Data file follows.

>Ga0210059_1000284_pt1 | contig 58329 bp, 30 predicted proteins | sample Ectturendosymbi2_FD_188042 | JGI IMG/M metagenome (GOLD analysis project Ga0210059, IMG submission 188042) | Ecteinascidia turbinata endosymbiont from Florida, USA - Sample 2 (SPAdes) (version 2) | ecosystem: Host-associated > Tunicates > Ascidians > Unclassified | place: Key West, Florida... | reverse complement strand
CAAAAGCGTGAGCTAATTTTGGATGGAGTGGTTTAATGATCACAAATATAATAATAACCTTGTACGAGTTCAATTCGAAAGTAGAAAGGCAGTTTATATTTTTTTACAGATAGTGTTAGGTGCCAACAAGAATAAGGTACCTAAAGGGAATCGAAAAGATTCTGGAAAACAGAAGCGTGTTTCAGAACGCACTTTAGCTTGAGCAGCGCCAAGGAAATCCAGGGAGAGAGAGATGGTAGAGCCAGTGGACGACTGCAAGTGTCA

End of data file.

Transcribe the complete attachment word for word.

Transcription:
>Ga0210059_1000284_pt1 | contig 58329 bp, 30 predicted proteins | sample Ectturendosymbi2_FD_188042 | JGI IMG/M metagenome (GOLD analysis project Ga0210059, IMG submission 188042) | Ecteinascidia turbinata endosymbiont from Florida, USA - Sample 2 (SPAdes) (version 2) | ecosystem: Host-associated > Tunicates > Ascidians > Unclassified | place: Key West, Florida... | reverse complement strand
CAAAAGCGTGAGCTAATTTTGGATGGAGTGGTTTAATGATCACAAATATAATAATAACCTTGTACGAGTTCAATTCGAAAGTAGAAAGGCAGTTTATATTTTTTTACAGATAGTGTTAGGTGCCAACAAGAATAAGGTACCTAAAGGGAATCGAAAAGATTCTGGAAAACAGAAGCGTGTTTCAGAACGCACTTTAGCTTGAGCAGCGCCAAGGAAATCCAGGGAGAGAGAGATGGTAGAGCCAGTGGACGACTGCAAGTGTCA